I love it when people say that San Francisco is liberal, as if it was a given, obvious fact that no one ever can or should doubt. It makes me laugh. I guess their definition of “liberal” is quite narrow nad limited to political views and a few other social issues. However, just because there are more freaks roaming around Market street and its vicinity with mismatched or plain weird clothes, tattoos and piercing and other signs of desperate desire to stand out and in all the wrong ways, including walking naked during gay pride and similar parades, and just because so many homeless people sleep and pee on the streets doesn’t mean the city is truly liberal. In fact, in many ways it’s quite conservative and uptight. The best testament to that is people’s strong aversion to be criticized, or judged or receiving advice. They are so afraid that, god forbid, someone will give them some kind of suggestion or will point out something negative about them and their behavior, that at any hint of that kind of feedback they immediately become defensive, exclaiming: “why are you judging me?” They act like that girl you met who challenges you on everything you say and who tries to do the opposite form what you ask her to do, just to show you that she can, because she has been oppressed for so long by her parents of ex-boyfriends, and now she is on a mission to prove to you and the rest of the world that no one can ever control her in any way ever again. My favorite question in that context is “who are you to judge me?” I have a clear and simple answer to this question: I am just another fellow human being with a few views and opinion and I must trying to share one or two with you.Judging has a huge value. Judging or criticizing one thing that makes us reevaluate our actions and the world around us, and as a result – hopefully making certain changes and improvement. Judging is probably one major, essential component of most achievements and developments.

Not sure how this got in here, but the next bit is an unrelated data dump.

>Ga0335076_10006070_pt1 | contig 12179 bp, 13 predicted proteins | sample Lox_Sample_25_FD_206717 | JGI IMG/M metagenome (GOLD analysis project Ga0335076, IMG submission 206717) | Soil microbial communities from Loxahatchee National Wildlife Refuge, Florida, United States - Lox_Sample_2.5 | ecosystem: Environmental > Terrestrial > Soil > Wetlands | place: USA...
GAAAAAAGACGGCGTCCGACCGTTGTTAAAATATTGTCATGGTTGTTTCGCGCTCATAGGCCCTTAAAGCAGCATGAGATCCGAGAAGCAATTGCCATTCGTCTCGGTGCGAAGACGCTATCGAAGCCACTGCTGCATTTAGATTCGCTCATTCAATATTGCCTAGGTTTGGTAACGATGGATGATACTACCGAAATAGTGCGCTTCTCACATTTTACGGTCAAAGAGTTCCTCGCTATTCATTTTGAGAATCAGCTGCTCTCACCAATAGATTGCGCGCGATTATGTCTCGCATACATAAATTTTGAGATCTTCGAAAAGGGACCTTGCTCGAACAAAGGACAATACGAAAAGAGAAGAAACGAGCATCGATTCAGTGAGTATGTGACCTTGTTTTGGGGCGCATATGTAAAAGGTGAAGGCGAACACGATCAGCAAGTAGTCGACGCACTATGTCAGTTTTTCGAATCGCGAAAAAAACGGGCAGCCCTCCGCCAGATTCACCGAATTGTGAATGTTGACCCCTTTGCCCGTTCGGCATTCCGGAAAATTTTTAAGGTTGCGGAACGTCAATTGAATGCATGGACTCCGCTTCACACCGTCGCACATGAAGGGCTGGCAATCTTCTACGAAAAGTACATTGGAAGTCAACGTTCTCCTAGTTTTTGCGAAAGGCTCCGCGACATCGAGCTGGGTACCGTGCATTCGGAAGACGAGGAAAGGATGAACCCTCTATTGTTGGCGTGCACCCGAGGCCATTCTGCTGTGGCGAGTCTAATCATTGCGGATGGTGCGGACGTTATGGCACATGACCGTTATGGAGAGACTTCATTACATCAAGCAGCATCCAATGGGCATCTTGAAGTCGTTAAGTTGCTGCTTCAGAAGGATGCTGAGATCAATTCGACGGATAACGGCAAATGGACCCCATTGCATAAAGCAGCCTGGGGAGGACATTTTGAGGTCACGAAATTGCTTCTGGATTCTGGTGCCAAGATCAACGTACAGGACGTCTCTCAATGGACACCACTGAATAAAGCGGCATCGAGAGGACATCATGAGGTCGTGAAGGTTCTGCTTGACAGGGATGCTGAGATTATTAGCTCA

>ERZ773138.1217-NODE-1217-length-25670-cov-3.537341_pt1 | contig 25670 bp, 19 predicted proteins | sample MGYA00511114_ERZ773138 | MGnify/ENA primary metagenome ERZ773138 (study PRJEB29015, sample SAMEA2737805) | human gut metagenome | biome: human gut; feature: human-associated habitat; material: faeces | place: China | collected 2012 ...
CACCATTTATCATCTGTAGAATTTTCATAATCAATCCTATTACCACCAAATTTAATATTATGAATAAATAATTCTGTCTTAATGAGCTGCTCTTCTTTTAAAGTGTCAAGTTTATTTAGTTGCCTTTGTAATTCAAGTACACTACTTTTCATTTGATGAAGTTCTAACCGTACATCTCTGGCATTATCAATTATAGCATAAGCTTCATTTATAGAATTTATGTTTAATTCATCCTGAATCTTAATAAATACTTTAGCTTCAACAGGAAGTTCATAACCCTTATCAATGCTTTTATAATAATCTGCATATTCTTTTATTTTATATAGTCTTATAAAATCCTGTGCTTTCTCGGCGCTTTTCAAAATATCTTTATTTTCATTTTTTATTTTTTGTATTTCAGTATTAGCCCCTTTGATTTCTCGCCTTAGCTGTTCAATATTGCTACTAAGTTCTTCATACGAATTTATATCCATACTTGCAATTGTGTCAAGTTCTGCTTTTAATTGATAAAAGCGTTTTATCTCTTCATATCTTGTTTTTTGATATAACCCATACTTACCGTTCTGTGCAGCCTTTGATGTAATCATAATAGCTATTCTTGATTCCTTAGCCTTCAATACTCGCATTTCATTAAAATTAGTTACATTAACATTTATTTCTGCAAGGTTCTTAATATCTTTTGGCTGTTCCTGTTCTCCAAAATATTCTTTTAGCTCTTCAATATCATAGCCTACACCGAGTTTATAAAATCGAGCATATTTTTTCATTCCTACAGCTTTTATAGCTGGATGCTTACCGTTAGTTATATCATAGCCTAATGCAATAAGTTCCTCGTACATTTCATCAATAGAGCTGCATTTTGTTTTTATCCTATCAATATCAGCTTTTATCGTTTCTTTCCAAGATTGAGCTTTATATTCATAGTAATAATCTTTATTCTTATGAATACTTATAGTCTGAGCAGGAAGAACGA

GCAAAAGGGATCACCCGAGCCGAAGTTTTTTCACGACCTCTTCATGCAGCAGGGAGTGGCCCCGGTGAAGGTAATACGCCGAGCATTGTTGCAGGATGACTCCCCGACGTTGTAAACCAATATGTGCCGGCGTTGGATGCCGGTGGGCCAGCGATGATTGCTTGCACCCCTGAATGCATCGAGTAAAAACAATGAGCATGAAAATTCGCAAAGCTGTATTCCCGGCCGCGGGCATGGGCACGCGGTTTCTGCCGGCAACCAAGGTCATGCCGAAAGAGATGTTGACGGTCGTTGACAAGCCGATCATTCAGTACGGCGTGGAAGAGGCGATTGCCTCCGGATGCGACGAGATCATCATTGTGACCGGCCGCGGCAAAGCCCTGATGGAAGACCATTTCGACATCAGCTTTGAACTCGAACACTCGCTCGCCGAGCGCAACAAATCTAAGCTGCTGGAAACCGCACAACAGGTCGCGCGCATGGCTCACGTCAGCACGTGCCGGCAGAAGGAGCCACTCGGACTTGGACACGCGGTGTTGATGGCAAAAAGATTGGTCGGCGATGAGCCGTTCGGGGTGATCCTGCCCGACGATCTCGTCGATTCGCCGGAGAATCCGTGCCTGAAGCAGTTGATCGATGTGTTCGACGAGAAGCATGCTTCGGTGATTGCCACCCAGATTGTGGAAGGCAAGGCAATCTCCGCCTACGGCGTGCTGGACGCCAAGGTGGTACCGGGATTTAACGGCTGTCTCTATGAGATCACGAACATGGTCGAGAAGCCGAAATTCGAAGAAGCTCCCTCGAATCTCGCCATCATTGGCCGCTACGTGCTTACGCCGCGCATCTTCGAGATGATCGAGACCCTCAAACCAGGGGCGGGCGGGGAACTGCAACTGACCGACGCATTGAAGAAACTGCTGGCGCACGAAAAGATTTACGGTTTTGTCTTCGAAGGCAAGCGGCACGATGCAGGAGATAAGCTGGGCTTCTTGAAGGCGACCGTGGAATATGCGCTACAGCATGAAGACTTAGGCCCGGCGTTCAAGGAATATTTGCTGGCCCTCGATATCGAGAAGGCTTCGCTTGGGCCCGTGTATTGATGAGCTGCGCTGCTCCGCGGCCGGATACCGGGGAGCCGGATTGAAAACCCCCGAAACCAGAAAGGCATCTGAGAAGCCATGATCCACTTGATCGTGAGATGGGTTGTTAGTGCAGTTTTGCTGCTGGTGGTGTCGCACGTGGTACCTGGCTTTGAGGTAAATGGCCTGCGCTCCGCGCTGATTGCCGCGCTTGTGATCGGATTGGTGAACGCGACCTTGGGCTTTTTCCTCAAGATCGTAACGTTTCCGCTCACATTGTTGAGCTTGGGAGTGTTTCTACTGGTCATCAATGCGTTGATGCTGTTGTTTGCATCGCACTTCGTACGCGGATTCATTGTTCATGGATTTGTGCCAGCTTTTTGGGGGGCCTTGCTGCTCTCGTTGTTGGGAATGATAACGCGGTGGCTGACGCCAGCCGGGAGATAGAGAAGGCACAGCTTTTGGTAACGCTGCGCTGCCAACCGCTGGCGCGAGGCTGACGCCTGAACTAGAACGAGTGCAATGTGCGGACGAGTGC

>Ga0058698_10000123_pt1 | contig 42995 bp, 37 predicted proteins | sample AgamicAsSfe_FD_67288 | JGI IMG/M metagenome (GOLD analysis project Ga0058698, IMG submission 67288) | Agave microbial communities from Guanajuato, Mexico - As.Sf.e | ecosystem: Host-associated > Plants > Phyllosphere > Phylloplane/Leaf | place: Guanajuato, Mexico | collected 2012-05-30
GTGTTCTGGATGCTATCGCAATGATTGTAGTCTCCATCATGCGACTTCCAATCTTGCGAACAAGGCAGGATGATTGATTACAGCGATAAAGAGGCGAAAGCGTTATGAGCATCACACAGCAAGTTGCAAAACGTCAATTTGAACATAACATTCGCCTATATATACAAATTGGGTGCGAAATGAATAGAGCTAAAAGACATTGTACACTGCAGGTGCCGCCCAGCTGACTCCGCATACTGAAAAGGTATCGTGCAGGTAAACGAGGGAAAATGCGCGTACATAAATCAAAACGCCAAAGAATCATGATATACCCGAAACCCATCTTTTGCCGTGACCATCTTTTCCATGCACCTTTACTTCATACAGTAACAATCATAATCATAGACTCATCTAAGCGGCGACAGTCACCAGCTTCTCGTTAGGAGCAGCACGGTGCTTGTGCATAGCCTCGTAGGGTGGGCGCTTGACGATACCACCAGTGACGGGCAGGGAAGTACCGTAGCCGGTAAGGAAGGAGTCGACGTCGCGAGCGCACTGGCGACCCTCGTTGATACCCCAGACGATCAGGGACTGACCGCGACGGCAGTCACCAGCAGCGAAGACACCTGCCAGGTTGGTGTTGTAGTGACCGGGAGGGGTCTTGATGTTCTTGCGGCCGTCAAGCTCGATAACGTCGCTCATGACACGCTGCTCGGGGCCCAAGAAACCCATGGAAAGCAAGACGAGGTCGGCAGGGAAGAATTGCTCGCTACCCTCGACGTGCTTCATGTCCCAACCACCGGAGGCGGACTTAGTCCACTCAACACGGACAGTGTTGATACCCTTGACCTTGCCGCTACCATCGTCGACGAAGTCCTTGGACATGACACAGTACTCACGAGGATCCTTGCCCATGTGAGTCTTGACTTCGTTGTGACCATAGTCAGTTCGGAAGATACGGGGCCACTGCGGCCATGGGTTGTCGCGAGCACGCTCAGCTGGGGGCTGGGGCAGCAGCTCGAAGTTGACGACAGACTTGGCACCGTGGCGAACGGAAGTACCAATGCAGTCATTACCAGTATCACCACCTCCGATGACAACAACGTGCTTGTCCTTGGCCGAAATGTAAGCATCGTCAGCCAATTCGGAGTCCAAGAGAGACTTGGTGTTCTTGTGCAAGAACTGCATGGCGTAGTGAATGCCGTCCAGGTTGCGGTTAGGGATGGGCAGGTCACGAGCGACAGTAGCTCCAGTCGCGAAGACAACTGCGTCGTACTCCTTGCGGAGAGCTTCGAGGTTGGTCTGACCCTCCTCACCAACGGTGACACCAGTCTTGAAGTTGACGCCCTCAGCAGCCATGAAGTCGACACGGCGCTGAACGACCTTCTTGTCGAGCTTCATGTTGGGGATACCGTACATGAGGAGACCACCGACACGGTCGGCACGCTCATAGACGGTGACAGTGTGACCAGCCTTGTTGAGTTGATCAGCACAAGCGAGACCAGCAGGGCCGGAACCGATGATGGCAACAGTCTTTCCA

Contrary to what some people think, freedom does’t mean not judging or not being judged. In fact, the opposite is true. True freedom means being free to express an opinion and judge whatever and whoever you want and being free to hear words of judgment from others that are directed at you without being necessarily offended or hurt, and then deciding whether you want to accept them or not. We have a lot of work to do toward getting to that kind of freedom, so lets not get ahead of ourselves and not call this city liberal just yet.